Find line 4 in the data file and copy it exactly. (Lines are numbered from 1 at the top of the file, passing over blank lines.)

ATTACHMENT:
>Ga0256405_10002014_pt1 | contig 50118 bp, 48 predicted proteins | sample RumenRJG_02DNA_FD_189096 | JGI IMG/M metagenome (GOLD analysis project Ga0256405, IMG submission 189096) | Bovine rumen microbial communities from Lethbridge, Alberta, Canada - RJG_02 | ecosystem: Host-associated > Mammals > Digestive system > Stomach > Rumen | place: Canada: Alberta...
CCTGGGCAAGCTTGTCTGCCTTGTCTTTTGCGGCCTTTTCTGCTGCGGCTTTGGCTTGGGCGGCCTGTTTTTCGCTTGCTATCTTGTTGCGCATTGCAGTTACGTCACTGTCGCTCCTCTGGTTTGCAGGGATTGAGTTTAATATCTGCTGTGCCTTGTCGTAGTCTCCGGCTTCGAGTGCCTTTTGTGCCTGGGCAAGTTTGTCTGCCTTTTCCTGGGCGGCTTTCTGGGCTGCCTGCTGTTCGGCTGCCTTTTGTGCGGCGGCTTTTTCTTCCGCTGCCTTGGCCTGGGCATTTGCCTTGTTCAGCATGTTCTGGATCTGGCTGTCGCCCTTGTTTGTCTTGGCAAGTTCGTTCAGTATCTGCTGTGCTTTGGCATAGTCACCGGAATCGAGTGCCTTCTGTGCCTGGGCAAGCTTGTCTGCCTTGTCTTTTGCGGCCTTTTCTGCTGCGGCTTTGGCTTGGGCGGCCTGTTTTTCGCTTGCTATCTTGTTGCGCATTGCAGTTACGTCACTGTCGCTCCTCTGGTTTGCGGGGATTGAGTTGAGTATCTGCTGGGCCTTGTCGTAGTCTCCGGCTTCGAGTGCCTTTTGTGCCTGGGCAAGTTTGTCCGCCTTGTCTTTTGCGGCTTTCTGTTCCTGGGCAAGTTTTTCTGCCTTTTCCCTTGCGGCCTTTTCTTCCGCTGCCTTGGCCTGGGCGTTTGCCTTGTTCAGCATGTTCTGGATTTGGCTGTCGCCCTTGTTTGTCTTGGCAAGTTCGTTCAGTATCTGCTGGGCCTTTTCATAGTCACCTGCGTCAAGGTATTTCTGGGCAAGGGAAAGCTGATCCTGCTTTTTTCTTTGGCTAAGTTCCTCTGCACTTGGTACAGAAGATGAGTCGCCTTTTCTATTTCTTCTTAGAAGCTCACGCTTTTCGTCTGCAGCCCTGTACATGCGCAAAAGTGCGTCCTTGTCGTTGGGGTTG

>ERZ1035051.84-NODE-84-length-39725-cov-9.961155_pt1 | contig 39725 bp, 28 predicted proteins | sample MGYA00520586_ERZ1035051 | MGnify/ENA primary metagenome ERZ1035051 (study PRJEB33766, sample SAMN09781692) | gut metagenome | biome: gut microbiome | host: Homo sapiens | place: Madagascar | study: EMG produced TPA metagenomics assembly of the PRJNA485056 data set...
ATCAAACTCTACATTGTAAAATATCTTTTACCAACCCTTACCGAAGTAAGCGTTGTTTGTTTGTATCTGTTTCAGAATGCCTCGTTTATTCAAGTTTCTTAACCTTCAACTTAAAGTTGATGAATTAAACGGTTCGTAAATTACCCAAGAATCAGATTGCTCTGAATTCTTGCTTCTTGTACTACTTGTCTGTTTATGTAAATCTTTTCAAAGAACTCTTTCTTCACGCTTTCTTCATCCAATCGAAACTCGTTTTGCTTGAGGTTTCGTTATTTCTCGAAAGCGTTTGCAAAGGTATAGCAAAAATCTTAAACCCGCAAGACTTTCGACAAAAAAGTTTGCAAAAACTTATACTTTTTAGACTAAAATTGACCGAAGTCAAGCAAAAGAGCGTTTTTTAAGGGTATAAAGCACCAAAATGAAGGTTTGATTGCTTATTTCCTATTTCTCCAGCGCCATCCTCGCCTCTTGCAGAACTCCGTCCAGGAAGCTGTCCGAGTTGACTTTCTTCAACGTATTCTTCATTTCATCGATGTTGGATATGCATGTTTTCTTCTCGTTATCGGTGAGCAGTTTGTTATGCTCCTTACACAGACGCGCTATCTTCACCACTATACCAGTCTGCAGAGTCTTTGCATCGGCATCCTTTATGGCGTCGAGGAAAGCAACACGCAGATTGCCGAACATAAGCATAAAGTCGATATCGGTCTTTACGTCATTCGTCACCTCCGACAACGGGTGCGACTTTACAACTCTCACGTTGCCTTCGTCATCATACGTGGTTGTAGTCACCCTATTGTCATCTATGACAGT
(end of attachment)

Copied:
ATCAAACTCTACATTGTAAAATATCTTTTACCAACCCTTACCGAAGTAAGCGTTGTTTGTTTGTATCTGTTTCAGAATGCCTCGTTTATTCAAGTTTCTTAACCTTCAACTTAAAGTTGATGAATTAAACGGTTCGTAAATTACCCAAGAATCAGATTGCTCTGAATTCTTGCTTCTTGTACTACTTGTCTGTTTATGTAAATCTTTTCAAAGAACTCTTTCTTCACGCTTTCTTCATCCAATCGAAACTCGTTTTGCTTGAGGTTTCGTTATTTCTCGAAAGCGTTTGCAAAGGTATAGCAAAAATCTTAAACCCGCAAGACTTTCGACAAAAAAGTTTGCAAAAACTTATACTTTTTAGACTAAAATTGACCGAAGTCAAGCAAAAGAGCGTTTTTTAAGGGTATAAAGCACCAAAATGAAGGTTTGATTGCTTATTTCCTATTTCTCCAGCGCCATCCTCGCCTCTTGCAGAACTCCGTCCAGGAAGCTGTCCGAGTTGACTTTCTTCAACGTATTCTTCATTTCATCGATGTTGGATATGCATGTTTTCTTCTCGTTATCGGTGAGCAGTTTGTTATGCTCCTTACACAGACGCGCTATCTTCACCACTATACCAGTCTGCAGAGTCTTTGCATCGGCATCCTTTATGGCGTCGAGGAAAGCAACACGCAGATTGCCGAACATAAGCATAAAGTCGATATCGGTCTTTACGTCATTCGTCACCTCCGACAACGGGTGCGACTTTACAACTCTCACGTTGCCTTCGTCATCATACGTGGTTGTAGTCACCCTATTGTCATCTATGACAGT